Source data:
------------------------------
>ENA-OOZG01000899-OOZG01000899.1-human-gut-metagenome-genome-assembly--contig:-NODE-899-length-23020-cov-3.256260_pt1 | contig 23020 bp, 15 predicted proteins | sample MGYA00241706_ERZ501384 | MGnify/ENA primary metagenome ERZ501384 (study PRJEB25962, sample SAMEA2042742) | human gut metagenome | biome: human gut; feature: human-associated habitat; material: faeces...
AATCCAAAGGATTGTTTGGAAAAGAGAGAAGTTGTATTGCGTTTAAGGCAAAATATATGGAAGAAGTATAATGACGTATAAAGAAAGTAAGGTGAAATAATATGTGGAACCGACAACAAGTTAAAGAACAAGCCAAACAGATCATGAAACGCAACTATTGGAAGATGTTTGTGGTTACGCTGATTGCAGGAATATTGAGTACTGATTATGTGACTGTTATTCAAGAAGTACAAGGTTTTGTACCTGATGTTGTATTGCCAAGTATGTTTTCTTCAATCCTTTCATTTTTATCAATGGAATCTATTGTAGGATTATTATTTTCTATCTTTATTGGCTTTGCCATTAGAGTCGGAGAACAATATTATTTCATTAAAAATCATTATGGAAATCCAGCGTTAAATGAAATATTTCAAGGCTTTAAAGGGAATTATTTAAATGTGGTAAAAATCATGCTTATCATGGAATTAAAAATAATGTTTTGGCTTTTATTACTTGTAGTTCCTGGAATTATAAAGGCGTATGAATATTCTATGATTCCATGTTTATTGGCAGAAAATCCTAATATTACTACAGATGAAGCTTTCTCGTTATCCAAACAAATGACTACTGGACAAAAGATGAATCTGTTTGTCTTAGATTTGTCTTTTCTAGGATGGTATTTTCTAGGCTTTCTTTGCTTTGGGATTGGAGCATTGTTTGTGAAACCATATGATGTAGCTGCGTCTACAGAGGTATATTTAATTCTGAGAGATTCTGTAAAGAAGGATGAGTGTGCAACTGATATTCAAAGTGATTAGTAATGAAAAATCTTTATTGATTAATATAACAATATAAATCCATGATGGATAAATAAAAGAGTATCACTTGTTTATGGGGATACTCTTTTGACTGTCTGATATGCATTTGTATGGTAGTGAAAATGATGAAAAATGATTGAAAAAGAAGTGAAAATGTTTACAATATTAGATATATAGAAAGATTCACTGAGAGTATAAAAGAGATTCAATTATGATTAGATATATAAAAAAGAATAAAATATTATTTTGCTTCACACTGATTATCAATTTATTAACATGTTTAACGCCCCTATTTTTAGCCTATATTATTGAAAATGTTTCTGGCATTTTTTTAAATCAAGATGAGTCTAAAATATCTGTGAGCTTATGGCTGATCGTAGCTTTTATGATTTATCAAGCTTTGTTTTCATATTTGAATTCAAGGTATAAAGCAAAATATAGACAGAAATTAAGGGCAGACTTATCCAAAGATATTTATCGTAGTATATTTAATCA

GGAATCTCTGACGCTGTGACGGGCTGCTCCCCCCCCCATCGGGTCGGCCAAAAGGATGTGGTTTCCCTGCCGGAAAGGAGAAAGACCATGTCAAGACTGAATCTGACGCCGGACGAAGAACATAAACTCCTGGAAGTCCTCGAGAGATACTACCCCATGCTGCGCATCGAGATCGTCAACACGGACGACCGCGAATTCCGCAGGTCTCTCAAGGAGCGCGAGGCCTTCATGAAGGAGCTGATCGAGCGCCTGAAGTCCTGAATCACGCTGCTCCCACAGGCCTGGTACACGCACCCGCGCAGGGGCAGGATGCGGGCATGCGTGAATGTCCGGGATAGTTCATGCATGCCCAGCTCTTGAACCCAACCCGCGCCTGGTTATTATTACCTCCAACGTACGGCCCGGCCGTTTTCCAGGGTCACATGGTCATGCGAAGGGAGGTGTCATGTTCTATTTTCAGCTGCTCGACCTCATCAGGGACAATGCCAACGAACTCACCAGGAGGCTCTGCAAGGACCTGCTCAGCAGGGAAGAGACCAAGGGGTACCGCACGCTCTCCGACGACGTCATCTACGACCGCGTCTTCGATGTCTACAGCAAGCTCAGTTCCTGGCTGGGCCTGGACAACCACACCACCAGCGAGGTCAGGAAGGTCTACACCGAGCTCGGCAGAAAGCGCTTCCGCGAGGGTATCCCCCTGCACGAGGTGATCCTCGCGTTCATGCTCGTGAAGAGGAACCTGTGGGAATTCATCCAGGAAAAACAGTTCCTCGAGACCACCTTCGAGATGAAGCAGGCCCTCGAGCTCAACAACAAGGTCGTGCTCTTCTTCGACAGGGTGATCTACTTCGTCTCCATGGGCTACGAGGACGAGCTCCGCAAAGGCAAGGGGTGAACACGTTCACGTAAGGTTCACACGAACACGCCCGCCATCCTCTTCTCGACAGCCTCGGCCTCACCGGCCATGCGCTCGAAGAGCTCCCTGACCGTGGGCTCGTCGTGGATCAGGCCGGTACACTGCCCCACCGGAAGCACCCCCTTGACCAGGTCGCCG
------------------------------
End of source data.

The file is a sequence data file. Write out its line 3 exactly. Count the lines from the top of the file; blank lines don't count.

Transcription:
GGAATCTCTGACGCTGTGACGGGCTGCTCCCCCCCCCATCGGGTCGGCCAAAAGGATGTGGTTTCCCTGCCGGAAAGGAGAAAGACCATGTCAAGACTGAATCTGACGCCGGACGAAGAACATAAACTCCTGGAAGTCCTCGAGAGATACTACCCCATGCTGCGCATCGAGATCGTCAACACGGACGACCGCGAATTCCGCAGGTCTCTCAAGGAGCGCGAGGCCTTCATGAAGGAGCTGATCGAGCGCCTGAAGTCCTGAATCACGCTGCTCCCACAGGCCTGGTACACGCACCCGCGCAGGGGCAGGATGCGGGCATGCGTGAATGTCCGGGATAGTTCATGCATGCCCAGCTCTTGAACCCAACCCGCGCCTGGTTATTATTACCTCCAACGTACGGCCCGGCCGTTTTCCAGGGTCACATGGTCATGCGAAGGGAGGTGTCATGTTCTATTTTCAGCTGCTCGACCTCATCAGGGACAATGCCAACGAACTCACCAGGAGGCTCTGCAAGGACCTGCTCAGCAGGGAAGAGACCAAGGGGTACCGCACGCTCTCCGACGACGTCATCTACGACCGCGTCTTCGATGTCTACAGCAAGCTCAGTTCCTGGCTGGGCCTGGACAACCACACCACCAGCGAGGTCAGGAAGGTCTACACCGAGCTCGGCAGAAAGCGCTTCCGCGAGGGTATCCCCCTGCACGAGGTGATCCTCGCGTTCATGCTCGTGAAGAGGAACCTGTGGGAATTCATCCAGGAAAAACAGTTCCTCGAGACCACCTTCGAGATGAAGCAGGCCCTCGAGCTCAACAACAAGGTCGTGCTCTTCTTCGACAGGGTGATCTACTTCGTCTCCATGGGCTACGAGGACGAGCTCCGCAAAGGCAAGGGGTGAACACGTTCACGTAAGGTTCACACGAACACGCCCGCCATCCTCTTCTCGACAGCCTCGGCCTCACCGGCCATGCGCTCGAAGAGCTCCCTGACCGTGGGCTCGTCGTGGATCAGGCCGGTACACTGCCCCACCGGAAGCACCCCCTTGACCAGGTCGCCG